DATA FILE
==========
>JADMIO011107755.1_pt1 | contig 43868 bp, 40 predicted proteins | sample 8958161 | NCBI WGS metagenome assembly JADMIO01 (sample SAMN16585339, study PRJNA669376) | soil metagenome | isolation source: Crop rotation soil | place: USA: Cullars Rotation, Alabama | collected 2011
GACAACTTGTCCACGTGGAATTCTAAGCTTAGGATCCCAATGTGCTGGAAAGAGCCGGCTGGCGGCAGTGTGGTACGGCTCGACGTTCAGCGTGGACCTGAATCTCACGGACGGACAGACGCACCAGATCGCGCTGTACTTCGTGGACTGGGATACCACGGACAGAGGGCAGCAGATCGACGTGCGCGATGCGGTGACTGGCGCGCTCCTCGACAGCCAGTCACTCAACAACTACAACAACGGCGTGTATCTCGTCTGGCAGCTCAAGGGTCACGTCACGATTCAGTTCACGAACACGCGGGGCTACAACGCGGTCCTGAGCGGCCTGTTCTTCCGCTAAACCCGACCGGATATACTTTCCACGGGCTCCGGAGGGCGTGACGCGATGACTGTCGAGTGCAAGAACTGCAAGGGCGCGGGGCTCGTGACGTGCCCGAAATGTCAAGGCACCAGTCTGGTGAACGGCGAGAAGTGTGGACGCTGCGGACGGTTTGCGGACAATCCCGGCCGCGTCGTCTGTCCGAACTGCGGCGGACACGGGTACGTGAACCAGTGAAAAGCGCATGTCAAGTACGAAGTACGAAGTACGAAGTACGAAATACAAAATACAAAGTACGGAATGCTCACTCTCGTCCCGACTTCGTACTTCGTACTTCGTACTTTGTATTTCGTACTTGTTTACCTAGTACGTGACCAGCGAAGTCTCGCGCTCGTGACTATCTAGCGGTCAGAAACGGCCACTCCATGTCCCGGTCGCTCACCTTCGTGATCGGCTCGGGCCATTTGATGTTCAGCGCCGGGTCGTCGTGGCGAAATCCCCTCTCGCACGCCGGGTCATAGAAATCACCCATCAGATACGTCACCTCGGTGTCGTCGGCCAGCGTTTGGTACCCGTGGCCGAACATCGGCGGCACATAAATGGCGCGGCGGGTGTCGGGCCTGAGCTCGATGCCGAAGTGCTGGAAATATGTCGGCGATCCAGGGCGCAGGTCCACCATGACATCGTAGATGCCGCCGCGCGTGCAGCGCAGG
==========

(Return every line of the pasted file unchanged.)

>JADMIO011107755.1_pt1 | contig 43868 bp, 40 predicted proteins | sample 8958161 | NCBI WGS metagenome assembly JADMIO01 (sample SAMN16585339, study PRJNA669376) | soil metagenome | isolation source: Crop rotation soil | place: USA: Cullars Rotation, Alabama | collected 2011
GACAACTTGTCCACGTGGAATTCTAAGCTTAGGATCCCAATGTGCTGGAAAGAGCCGGCTGGCGGCAGTGTGGTACGGCTCGACGTTCAGCGTGGACCTGAATCTCACGGACGGACAGACGCACCAGATCGCGCTGTACTTCGTGGACTGGGATACCACGGACAGAGGGCAGCAGATCGACGTGCGCGATGCGGTGACTGGCGCGCTCCTCGACAGCCAGTCACTCAACAACTACAACAACGGCGTGTATCTCGTCTGGCAGCTCAAGGGTCACGTCACGATTCAGTTCACGAACACGCGGGGCTACAACGCGGTCCTGAGCGGCCTGTTCTTCCGCTAAACCCGACCGGATATACTTTCCACGGGCTCCGGAGGGCGTGACGCGATGACTGTCGAGTGCAAGAACTGCAAGGGCGCGGGGCTCGTGACGTGCCCGAAATGTCAAGGCACCAGTCTGGTGAACGGCGAGAAGTGTGGACGCTGCGGACGGTTTGCGGACAATCCCGGCCGCGTCGTCTGTCCGAACTGCGGCGGACACGGGTACGTGAACCAGTGAAAAGCGCATGTCAAGTACGAAGTACGAAGTACGAAGTACGAAATACAAAATACAAAGTACGGAATGCTCACTCTCGTCCCGACTTCGTACTTCGTACTTCGTACTTTGTATTTCGTACTTGTTTACCTAGTACGTGACCAGCGAAGTCTCGCGCTCGTGACTATCTAGCGGTCAGAAACGGCCACTCCATGTCCCGGTCGCTCACCTTCGTGATCGGCTCGGGCCATTTGATGTTCAGCGCCGGGTCGTCGTGGCGAAATCCCCTCTCGCACGCCGGGTCATAGAAATCACCCATCAGATACGTCACCTCGGTGTCGTCGGCCAGCGTTTGGTACCCGTGGCCGAACATCGGCGGCACATAAATGGCGCGGCGGGTGTCGGGCCTGAGCTCGATGCCGAAGTGCTGGAAATATGTCGGCGATCCAGGGCGCAGGTCCACCATGACATCGTAGATGCCGCCGCGCGTGCAGCGCAGG